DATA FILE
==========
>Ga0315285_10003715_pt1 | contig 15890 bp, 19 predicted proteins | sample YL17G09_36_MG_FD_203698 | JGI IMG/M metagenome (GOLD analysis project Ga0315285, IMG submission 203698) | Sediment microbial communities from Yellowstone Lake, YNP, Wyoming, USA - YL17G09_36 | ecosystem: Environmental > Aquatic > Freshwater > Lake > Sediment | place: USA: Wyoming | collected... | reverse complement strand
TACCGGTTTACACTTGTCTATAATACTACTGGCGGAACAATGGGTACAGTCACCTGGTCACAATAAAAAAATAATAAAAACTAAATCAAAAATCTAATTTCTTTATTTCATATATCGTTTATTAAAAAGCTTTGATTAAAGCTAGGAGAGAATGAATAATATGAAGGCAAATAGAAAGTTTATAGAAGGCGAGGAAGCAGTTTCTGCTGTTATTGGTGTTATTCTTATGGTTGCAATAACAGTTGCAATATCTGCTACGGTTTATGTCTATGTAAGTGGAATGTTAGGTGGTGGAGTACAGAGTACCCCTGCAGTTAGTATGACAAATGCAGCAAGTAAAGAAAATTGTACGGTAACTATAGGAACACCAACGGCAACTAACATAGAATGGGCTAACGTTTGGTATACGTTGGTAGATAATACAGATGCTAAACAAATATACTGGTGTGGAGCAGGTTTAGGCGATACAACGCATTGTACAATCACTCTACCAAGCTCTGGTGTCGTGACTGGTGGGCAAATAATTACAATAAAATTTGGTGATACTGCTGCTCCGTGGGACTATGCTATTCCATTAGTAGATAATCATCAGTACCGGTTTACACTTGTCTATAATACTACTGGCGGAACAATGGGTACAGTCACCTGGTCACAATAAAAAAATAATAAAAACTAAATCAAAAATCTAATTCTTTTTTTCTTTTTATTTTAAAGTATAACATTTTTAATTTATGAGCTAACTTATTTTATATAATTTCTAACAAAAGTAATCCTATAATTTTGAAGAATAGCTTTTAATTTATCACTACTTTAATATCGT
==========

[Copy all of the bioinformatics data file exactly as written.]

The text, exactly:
>Ga0315285_10003715_pt1 | contig 15890 bp, 19 predicted proteins | sample YL17G09_36_MG_FD_203698 | JGI IMG/M metagenome (GOLD analysis project Ga0315285, IMG submission 203698) | Sediment microbial communities from Yellowstone Lake, YNP, Wyoming, USA - YL17G09_36 | ecosystem: Environmental > Aquatic > Freshwater > Lake > Sediment | place: USA: Wyoming | collected... | reverse complement strand
TACCGGTTTACACTTGTCTATAATACTACTGGCGGAACAATGGGTACAGTCACCTGGTCACAATAAAAAAATAATAAAAACTAAATCAAAAATCTAATTTCTTTATTTCATATATCGTTTATTAAAAAGCTTTGATTAAAGCTAGGAGAGAATGAATAATATGAAGGCAAATAGAAAGTTTATAGAAGGCGAGGAAGCAGTTTCTGCTGTTATTGGTGTTATTCTTATGGTTGCAATAACAGTTGCAATATCTGCTACGGTTTATGTCTATGTAAGTGGAATGTTAGGTGGTGGAGTACAGAGTACCCCTGCAGTTAGTATGACAAATGCAGCAAGTAAAGAAAATTGTACGGTAACTATAGGAACACCAACGGCAACTAACATAGAATGGGCTAACGTTTGGTATACGTTGGTAGATAATACAGATGCTAAACAAATATACTGGTGTGGAGCAGGTTTAGGCGATACAACGCATTGTACAATCACTCTACCAAGCTCTGGTGTCGTGACTGGTGGGCAAATAATTACAATAAAATTTGGTGATACTGCTGCTCCGTGGGACTATGCTATTCCATTAGTAGATAATCATCAGTACCGGTTTACACTTGTCTATAATACTACTGGCGGAACAATGGGTACAGTCACCTGGTCACAATAAAAAAATAATAAAAACTAAATCAAAAATCTAATTCTTTTTTTCTTTTTATTTTAAAGTATAACATTTTTAATTTATGAGCTAACTTATTTTATATAATTTCTAACAAAAGTAATCCTATAATTTTGAAGAATAGCTTTTAATTTATCACTACTTTAATATCGT